Is This the Reason Some Restaurants in China are Serving Opium?

Opium, poppies, restaurants in china, Dr Lynn Webster, MD The China Food and Drug Administration is investigating 35 restaurants in China for potentially using powdered (and possibly addictive) opium poppies to season their food. They detected morphine and codeine as well as other poppy derivatives in the food.

The Chinese restaurants involved might view using powdered poppies as an innocuous way to keep patrons returning, in the same way as U.S. fast food restaurants use salt, fat, and sugar to ensure that customers keep coming back.

However, it’s not the same thing.

There is nothing innocuous about using powdered poppies as seasoning.

I am not sure what effect small amounts of heroin will have on those who patronize the restaurants that use it, but we know that the Bayer company sold opium at the turn of the 20th century. The company marketed it as a cure for everything. Until it wasn’t.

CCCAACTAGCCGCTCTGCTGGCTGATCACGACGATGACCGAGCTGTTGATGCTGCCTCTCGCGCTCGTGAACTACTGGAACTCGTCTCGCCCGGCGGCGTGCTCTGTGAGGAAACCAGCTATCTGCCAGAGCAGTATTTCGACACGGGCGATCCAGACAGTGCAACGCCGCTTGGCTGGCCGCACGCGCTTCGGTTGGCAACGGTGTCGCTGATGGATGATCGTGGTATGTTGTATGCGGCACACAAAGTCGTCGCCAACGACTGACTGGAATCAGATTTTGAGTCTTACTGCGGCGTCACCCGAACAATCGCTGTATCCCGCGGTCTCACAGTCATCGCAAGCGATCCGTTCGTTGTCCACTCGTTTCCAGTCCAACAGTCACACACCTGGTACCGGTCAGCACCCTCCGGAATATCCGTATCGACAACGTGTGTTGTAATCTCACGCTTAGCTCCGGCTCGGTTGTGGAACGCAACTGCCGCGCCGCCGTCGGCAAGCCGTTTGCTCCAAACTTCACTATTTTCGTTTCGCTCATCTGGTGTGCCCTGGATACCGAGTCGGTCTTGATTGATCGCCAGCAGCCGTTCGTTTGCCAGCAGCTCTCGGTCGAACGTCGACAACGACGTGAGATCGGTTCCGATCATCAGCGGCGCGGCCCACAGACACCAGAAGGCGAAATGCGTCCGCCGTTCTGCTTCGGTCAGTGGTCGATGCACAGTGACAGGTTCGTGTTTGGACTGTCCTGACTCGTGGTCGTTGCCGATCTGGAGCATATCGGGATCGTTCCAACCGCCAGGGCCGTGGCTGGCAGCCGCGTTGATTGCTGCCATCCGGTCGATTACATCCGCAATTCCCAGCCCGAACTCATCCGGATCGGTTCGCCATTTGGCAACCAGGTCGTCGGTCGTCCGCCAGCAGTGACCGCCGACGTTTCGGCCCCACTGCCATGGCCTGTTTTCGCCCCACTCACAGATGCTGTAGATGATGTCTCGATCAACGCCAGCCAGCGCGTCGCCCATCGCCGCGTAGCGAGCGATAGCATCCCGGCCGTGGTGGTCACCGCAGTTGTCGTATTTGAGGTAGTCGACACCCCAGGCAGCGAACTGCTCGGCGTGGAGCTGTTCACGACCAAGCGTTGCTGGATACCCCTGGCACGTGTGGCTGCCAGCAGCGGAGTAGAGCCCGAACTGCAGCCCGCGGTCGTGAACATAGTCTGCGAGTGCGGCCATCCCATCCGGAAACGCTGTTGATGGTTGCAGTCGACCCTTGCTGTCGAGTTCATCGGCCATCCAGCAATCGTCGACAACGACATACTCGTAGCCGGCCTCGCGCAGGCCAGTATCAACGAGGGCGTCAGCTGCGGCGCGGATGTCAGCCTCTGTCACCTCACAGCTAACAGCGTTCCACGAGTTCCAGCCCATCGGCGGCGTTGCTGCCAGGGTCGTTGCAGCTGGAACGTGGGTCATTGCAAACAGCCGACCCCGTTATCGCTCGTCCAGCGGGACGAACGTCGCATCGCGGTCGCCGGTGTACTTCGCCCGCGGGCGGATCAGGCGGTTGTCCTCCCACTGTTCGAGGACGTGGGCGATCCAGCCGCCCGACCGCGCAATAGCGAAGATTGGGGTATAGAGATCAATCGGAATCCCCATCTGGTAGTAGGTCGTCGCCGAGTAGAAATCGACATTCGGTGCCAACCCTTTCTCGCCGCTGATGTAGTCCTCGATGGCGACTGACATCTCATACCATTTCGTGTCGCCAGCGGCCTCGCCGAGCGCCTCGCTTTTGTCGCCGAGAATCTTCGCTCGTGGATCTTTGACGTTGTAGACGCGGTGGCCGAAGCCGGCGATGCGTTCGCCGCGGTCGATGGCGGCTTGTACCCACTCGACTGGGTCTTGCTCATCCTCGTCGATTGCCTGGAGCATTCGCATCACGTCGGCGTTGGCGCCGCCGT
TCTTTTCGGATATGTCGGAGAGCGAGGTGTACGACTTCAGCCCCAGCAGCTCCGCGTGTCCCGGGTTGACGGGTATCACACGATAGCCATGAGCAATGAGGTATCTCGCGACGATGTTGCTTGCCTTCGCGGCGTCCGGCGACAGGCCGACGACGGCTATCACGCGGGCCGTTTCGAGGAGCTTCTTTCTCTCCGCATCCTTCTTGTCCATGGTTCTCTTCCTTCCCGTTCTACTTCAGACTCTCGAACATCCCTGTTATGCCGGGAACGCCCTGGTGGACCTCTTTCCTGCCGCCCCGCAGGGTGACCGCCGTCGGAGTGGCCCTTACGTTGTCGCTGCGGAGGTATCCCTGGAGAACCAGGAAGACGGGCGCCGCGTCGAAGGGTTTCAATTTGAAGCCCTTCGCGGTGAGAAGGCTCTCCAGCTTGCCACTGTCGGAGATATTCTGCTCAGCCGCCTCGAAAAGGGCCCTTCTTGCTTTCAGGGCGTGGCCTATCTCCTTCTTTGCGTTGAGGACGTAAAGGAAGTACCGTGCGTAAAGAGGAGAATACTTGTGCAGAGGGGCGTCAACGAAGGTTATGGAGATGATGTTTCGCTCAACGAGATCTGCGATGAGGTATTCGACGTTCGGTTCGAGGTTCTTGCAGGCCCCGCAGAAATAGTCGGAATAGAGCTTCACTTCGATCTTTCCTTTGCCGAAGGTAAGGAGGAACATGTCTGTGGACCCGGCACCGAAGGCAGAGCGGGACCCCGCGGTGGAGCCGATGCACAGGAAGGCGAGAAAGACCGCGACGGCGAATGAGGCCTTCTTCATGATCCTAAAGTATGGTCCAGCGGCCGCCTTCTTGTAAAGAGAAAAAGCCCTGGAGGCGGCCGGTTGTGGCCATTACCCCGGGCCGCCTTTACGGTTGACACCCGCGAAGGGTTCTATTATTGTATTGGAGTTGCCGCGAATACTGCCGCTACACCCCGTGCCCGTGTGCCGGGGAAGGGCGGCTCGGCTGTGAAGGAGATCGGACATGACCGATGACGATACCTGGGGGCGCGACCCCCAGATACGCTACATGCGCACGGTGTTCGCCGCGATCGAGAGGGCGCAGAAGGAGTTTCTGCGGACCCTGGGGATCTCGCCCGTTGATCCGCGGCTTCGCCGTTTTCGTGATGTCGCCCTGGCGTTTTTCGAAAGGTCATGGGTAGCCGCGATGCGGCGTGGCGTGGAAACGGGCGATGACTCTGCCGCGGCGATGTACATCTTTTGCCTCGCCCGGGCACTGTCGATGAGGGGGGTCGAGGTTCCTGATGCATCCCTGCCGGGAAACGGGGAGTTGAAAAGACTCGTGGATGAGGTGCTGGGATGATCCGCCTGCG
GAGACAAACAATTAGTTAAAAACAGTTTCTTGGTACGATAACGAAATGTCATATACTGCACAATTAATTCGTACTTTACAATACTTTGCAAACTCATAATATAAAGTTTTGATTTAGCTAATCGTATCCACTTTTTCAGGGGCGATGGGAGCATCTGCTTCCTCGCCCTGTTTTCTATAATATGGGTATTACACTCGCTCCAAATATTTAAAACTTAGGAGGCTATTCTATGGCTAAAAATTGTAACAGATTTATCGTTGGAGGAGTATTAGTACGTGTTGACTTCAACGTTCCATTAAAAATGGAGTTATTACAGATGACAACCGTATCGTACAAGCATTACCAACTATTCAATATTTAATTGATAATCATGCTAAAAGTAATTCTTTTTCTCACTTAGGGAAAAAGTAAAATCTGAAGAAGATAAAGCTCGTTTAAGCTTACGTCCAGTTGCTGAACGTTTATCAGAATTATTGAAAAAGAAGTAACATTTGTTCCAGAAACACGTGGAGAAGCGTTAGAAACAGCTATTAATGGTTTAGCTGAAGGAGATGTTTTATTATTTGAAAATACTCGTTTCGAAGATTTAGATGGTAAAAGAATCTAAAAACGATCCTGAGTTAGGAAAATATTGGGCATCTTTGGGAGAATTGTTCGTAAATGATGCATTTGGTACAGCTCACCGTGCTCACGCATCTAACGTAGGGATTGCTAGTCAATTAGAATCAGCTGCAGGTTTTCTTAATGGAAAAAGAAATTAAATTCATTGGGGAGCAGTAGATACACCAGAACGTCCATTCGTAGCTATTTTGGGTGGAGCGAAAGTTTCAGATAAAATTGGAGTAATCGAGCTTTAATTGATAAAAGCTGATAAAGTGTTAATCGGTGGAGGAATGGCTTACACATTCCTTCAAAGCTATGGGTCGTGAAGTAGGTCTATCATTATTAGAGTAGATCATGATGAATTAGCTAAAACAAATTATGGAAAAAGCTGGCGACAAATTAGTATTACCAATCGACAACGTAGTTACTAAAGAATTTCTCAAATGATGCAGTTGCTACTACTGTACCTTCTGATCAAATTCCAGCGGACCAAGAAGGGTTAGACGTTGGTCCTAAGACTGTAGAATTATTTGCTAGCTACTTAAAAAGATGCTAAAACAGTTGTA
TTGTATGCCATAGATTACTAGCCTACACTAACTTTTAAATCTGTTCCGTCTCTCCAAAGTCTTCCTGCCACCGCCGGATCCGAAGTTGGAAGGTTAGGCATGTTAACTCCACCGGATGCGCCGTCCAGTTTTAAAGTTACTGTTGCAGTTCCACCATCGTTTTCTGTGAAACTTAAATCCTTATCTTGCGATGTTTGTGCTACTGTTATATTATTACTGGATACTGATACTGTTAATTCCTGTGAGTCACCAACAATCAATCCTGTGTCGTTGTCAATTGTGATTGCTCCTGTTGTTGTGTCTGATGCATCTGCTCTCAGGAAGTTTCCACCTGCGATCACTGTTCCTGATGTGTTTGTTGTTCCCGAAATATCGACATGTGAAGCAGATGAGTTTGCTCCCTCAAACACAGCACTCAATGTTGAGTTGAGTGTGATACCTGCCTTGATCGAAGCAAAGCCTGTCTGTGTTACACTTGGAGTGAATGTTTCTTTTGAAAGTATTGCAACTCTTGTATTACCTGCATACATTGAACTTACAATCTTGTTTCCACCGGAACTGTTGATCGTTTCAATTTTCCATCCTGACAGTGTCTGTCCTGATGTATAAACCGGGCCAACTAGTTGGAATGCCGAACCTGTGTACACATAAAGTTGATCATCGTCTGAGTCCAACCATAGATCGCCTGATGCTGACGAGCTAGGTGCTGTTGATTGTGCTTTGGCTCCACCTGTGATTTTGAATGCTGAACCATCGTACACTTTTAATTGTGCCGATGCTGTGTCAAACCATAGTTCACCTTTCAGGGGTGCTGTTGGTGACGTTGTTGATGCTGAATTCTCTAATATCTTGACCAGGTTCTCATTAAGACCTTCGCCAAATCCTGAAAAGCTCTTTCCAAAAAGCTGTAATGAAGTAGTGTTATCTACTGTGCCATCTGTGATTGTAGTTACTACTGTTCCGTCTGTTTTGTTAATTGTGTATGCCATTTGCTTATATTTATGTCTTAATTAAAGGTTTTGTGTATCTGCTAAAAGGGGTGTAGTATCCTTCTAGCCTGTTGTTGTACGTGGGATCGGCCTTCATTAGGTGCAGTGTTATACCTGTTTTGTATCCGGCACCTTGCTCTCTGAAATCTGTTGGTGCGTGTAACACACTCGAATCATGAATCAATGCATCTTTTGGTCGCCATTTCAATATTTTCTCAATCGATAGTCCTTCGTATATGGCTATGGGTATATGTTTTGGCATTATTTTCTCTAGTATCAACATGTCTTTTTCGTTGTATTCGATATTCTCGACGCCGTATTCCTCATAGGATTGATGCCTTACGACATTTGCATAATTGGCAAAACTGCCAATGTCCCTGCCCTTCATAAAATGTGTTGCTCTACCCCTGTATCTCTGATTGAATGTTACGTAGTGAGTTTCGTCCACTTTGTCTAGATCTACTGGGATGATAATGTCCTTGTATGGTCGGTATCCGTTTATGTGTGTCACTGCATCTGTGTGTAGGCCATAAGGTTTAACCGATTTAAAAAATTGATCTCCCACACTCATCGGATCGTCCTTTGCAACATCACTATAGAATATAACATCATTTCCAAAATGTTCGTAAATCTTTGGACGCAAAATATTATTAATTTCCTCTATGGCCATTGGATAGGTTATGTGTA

Heroin used to be a treatment for alcohol addiction, until it caused a worse addiction.

In the 17th century, English doctor Thomas Sydenham called laudanum (a mixture containing opium) “the most valuable drug in the world.” But his colleague, John Jones, declared that long-term use would cause “intolerable anxiety, and depression and a miserable death.”

I’m glad to see that the China Food and Drug Administration is taking the problem seriously. Restaurants will likely keep using ingredients that increase their profits until they’re legally prevented from doing so. They may not understand how dangerous opium is. But history has shown us, repeatedly, that not understanding the gravity of the action doesn’t mitigate the consequences.

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Copyright 2016, Lynn Webster, MD
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